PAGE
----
Retailers Economic & Security Concerns Evolve

As we highlighted last week in our infographic, retailers’ chief concerns related to the economy are changing.
Our annual analysis of the top risk factors cited in the 100 largest retailers’ annual filings unpacks the key economic concerns retailers point to. This year, we found that interest rates (cited by 88 percent) came in as the most frequently cited economic concern for the second year in a row. The risk topped concern over fuel prices (cited by 83 percent) and unemployment (cited by 73 percent), which have been retailers’ most noted economic risk for much of the study’s nine year history.
 With unemployment now well below six percent, both retailers and consumers are closely watching the Federal Reserve. A key question is whether the Fed will curtail its easy-money policy and increase what have been historically low interest rates. If it does normalize rates, companies are well aware of the potential negative impact on consumer spending, as well as their debt financing. Still, reports this week suggest that the strong dollar may delay rate increase plans a bit further.
That strong dollar is also driving currency concerns. According to the Wall Street Journal, the dollar climbed by about 13 percent compared to several other currencies over the six months ending March 31. As a result, currency rate risks and their impact on profits and revenues are top of mind this year for a full 82 percent of retailers, up from 67 percent last year. For retailers with stores in European and BRIC countries—or who are eyeing opportunities for growth abroad—converting foreign sales to U.S. dollars currently can cut deep into margins, and sourcing internationally in U.S. dollars can have the same costly effect.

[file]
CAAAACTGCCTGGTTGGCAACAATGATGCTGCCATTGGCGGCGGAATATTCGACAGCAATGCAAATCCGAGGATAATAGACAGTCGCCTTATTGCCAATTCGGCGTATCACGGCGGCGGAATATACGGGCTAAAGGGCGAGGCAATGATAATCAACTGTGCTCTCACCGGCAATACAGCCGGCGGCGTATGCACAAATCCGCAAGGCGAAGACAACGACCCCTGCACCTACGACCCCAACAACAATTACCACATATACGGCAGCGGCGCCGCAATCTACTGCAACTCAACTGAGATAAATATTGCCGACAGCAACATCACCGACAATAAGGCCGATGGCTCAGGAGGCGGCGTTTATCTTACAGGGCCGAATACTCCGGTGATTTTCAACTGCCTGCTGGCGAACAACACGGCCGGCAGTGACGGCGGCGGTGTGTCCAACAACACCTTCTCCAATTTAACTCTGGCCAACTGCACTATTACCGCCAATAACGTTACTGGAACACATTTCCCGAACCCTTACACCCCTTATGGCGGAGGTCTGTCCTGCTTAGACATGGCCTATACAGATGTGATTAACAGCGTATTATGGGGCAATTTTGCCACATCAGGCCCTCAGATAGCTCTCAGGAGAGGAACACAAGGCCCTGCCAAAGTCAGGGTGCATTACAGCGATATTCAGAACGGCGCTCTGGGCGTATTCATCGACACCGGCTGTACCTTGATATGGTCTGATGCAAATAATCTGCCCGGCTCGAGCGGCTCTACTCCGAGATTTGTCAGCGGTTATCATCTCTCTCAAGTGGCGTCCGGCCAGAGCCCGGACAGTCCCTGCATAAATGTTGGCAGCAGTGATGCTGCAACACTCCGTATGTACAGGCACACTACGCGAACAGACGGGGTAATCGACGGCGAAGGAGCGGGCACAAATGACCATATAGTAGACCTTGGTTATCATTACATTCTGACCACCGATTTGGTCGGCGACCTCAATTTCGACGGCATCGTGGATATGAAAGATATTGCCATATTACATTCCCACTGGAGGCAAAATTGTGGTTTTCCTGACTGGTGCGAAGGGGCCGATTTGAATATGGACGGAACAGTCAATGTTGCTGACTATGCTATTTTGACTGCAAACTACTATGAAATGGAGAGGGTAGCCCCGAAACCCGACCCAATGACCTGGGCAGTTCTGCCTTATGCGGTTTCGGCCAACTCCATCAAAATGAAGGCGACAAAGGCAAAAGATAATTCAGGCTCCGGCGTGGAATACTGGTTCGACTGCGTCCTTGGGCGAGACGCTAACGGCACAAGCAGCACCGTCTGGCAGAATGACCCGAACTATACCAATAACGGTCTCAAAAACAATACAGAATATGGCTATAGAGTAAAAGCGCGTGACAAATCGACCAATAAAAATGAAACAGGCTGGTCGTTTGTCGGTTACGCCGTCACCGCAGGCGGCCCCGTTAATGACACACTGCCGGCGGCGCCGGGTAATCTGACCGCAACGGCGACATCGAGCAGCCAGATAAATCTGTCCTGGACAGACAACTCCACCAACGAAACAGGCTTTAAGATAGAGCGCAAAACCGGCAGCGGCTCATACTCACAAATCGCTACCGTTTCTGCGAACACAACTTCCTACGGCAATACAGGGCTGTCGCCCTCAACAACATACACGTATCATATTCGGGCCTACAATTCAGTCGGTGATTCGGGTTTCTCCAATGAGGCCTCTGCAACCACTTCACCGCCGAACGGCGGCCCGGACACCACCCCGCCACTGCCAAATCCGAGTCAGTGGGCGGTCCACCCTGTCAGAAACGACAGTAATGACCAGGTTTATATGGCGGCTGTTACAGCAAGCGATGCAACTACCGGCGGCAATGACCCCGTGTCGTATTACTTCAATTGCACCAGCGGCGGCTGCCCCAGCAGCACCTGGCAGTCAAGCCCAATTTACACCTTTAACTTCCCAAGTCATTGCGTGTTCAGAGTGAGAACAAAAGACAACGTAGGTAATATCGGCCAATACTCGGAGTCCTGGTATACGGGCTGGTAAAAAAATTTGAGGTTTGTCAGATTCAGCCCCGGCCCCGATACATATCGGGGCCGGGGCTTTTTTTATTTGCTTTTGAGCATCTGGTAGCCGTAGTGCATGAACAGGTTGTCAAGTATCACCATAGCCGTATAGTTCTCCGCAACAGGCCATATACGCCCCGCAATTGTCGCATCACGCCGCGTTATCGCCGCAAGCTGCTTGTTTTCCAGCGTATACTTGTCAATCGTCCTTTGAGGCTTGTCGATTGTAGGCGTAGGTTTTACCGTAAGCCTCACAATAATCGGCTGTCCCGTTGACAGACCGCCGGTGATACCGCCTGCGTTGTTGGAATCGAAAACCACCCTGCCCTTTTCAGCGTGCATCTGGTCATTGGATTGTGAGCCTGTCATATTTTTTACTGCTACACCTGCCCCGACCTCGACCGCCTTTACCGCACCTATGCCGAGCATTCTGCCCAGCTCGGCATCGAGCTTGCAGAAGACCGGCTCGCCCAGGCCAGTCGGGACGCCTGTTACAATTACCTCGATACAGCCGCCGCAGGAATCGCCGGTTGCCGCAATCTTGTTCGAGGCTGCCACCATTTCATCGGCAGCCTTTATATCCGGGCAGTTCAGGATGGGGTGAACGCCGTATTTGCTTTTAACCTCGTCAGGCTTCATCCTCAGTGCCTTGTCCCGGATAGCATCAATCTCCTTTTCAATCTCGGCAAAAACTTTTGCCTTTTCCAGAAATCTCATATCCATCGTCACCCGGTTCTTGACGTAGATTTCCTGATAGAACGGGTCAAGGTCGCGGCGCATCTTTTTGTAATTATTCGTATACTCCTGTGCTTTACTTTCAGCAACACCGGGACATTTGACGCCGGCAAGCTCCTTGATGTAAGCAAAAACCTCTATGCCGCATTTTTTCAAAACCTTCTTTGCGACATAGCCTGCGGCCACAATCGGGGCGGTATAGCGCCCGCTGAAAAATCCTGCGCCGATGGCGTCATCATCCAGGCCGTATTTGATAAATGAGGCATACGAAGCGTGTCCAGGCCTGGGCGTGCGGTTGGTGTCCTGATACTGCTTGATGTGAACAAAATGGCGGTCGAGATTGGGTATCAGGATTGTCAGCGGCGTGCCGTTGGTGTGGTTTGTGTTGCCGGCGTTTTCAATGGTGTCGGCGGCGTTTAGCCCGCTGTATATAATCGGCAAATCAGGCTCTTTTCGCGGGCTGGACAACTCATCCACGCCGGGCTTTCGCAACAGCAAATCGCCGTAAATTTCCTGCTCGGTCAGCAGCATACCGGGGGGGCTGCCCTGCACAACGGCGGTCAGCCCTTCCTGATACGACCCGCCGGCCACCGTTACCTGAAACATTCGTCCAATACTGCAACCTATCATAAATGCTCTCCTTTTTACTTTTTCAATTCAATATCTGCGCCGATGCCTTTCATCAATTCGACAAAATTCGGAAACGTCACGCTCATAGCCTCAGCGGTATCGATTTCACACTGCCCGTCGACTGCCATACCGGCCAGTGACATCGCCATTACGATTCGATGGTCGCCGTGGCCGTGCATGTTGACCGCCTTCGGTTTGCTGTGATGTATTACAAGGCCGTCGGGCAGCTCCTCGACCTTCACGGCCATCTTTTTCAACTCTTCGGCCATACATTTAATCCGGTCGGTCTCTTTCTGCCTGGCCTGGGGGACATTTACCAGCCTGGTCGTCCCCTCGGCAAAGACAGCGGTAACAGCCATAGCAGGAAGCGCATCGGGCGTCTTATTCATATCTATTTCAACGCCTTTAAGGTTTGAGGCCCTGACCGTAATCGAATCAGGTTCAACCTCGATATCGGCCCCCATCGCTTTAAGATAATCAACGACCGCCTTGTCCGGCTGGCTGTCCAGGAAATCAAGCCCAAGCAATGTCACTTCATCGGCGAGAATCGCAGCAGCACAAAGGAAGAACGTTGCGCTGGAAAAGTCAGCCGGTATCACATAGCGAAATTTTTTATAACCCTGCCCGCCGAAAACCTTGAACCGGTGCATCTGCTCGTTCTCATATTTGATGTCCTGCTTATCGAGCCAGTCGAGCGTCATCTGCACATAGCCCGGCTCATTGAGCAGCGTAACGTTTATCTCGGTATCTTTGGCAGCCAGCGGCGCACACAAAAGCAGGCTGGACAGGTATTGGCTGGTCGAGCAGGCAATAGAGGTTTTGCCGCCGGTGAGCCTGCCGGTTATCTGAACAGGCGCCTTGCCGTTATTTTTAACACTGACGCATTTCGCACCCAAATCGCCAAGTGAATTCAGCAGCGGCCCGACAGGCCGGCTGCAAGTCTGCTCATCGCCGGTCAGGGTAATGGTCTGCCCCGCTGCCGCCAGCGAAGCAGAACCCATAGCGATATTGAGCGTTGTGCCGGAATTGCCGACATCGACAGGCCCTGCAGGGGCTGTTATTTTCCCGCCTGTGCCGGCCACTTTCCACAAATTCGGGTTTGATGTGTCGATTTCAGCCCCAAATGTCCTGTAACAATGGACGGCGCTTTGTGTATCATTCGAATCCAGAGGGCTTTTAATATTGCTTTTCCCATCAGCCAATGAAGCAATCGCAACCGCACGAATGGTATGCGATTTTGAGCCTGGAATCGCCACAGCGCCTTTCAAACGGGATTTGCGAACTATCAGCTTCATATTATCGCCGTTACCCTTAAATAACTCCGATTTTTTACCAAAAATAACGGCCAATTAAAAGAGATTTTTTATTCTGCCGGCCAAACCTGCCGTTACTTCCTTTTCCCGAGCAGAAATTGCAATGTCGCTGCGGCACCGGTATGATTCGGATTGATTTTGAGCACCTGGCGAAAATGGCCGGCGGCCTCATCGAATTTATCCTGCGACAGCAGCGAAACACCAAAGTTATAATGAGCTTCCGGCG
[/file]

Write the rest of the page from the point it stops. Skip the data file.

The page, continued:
When we look at evolving risks across the study overall, perhaps no shift has been as notable as cybersecurity. Nearly all retailers (99 percent) cite concerns related to a data breach or hack this year, a stark contract to 2007 when just 26 percent of retailers flagged cybersecurity issues in their 10-K. The reasons for this evolution are clear. Although IBM calculated that the number of cyber breaches against retailers actually declined in 2014, the high legal, operational and reputational costs associated with point-of-sale intrusions and web application attacks understandably keep retailers up at night, especially as they expand their digital offerings and become increasingly cloud-based in the year ahead. Our survey of retail CFOs earlier this year found that they are taking action to mitigate risks: a majority of retailers (56 percent) are investing more into their cybersecurity measures this year, according to BDO data, but heightened concerns over legal proceedings (95 percent) point to the significant, wide-reaching damage that IT failures can inflict on retailers.